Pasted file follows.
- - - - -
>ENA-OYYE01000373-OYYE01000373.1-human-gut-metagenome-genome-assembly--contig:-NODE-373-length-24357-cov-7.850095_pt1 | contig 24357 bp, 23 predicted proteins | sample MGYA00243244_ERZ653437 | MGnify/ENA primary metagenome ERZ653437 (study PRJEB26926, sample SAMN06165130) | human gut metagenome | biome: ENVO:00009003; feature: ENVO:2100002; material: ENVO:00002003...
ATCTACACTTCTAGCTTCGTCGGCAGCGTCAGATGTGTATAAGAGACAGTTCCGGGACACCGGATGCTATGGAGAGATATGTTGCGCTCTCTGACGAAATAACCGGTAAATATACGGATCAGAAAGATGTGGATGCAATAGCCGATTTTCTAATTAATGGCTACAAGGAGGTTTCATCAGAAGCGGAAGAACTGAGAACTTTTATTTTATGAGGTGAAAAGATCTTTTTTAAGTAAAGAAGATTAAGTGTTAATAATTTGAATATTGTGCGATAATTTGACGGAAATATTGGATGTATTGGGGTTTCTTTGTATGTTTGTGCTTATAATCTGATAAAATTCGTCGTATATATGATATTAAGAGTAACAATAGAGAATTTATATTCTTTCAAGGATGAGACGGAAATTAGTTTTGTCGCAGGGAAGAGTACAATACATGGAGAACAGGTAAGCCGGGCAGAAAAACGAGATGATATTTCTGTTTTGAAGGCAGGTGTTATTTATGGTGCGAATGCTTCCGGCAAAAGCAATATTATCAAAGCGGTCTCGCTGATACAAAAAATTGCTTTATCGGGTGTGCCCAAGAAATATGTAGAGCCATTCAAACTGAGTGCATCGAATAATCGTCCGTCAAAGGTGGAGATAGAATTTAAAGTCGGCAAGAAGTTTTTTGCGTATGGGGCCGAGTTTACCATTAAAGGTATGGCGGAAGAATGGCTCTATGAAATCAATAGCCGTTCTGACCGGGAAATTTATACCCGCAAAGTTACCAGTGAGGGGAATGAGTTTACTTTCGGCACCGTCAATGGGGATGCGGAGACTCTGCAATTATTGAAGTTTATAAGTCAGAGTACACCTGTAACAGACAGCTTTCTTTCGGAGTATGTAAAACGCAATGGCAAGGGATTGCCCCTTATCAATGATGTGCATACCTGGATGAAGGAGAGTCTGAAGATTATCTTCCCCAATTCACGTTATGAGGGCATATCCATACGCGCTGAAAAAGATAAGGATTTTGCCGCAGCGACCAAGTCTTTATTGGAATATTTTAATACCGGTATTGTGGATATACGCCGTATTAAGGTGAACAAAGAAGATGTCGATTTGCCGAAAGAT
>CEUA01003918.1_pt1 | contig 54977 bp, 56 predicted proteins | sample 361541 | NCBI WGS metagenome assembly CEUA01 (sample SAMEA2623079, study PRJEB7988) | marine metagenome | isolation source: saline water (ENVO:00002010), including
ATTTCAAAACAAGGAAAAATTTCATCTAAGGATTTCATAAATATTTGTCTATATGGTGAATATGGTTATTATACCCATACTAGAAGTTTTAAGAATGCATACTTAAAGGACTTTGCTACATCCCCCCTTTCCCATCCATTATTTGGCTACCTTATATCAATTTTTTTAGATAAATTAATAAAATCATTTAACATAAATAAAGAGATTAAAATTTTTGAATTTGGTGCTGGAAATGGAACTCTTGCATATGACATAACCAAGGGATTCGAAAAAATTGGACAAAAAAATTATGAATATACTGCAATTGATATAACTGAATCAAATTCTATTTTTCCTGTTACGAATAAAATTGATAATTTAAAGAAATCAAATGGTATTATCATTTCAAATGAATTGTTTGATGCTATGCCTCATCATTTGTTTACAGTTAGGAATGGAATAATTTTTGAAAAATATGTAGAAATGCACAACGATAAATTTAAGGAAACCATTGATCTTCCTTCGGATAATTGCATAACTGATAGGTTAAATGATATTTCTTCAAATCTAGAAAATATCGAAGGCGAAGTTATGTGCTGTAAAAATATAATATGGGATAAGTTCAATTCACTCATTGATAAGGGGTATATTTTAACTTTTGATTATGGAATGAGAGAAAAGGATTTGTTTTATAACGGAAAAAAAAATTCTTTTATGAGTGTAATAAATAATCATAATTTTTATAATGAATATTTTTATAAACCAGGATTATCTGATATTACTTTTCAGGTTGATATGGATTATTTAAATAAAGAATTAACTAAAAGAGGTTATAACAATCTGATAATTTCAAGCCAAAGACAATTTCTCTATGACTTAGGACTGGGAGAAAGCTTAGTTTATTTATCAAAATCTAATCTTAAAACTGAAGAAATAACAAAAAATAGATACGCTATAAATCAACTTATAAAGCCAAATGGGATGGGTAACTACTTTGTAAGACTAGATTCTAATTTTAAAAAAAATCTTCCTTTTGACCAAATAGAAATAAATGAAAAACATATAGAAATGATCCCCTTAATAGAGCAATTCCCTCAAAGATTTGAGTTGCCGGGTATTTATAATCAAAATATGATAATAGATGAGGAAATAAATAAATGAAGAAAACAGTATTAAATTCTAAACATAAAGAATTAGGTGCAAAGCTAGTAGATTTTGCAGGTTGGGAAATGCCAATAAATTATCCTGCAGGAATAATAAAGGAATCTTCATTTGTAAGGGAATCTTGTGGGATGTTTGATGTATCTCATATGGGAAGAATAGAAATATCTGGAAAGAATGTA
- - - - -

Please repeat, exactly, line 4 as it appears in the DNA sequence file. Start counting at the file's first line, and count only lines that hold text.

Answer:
ATTTCAAAACAAGGAAAAATTTCATCTAAGGATTTCATAAATATTTGTCTATATGGTGAATATGGTTATTATACCCATACTAGAAGTTTTAAGAATGCATACTTAAAGGACTTTGCTACATCCCCCCTTTCCCATCCATTATTTGGCTACCTTATATCAATTTTTTTAGATAAATTAATAAAATCATTTAACATAAATAAAGAGATTAAAATTTTTGAATTTGGTGCTGGAAATGGAACTCTTGCATATGACATAACCAAGGGATTCGAAAAAATTGGACAAAAAAATTATGAATATACTGCAATTGATATAACTGAATCAAATTCTATTTTTCCTGTTACGAATAAAATTGATAATTTAAAGAAATCAAATGGTATTATCATTTCAAATGAATTGTTTGATGCTATGCCTCATCATTTGTTTACAGTTAGGAATGGAATAATTTTTGAAAAATATGTAGAAATGCACAACGATAAATTTAAGGAAACCATTGATCTTCCTTCGGATAATTGCATAACTGATAGGTTAAATGATATTTCTTCAAATCTAGAAAATATCGAAGGCGAAGTTATGTGCTGTAAAAATATAATATGGGATAAGTTCAATTCACTCATTGATAAGGGGTATATTTTAACTTTTGATTATGGAATGAGAGAAAAGGATTTGTTTTATAACGGAAAAAAAAATTCTTTTATGAGTGTAATAAATAATCATAATTTTTATAATGAATATTTTTATAAACCAGGATTATCTGATATTACTTTTCAGGTTGATATGGATTATTTAAATAAAGAATTAACTAAAAGAGGTTATAACAATCTGATAATTTCAAGCCAAAGACAATTTCTCTATGACTTAGGACTGGGAGAAAGCTTAGTTTATTTATCAAAATCTAATCTTAAAACTGAAGAAATAACAAAAAATAGATACGCTATAAATCAACTTATAAAGCCAAATGGGATGGGTAACTACTTTGTAAGACTAGATTCTAATTTTAAAAAAAATCTTCCTTTTGACCAAATAGAAATAAATGAAAAACATATAGAAATGATCCCCTTAATAGAGCAATTCCCTCAAAGATTTGAGTTGCCGGGTATTTATAATCAAAATATGATAATAGATGAGGAAATAAATAAATGAAGAAAACAGTATTAAATTCTAAACATAAAGAATTAGGTGCAAAGCTAGTAGATTTTGCAGGTTGGGAAATGCCAATAAATTATCCTGCAGGAATAATAAAGGAATCTTCATTTGTAAGGGAATCTTGTGGGATGTTTGATGTATCTCATATGGGAAGAATAGAAATATCTGGAAAGAATGTA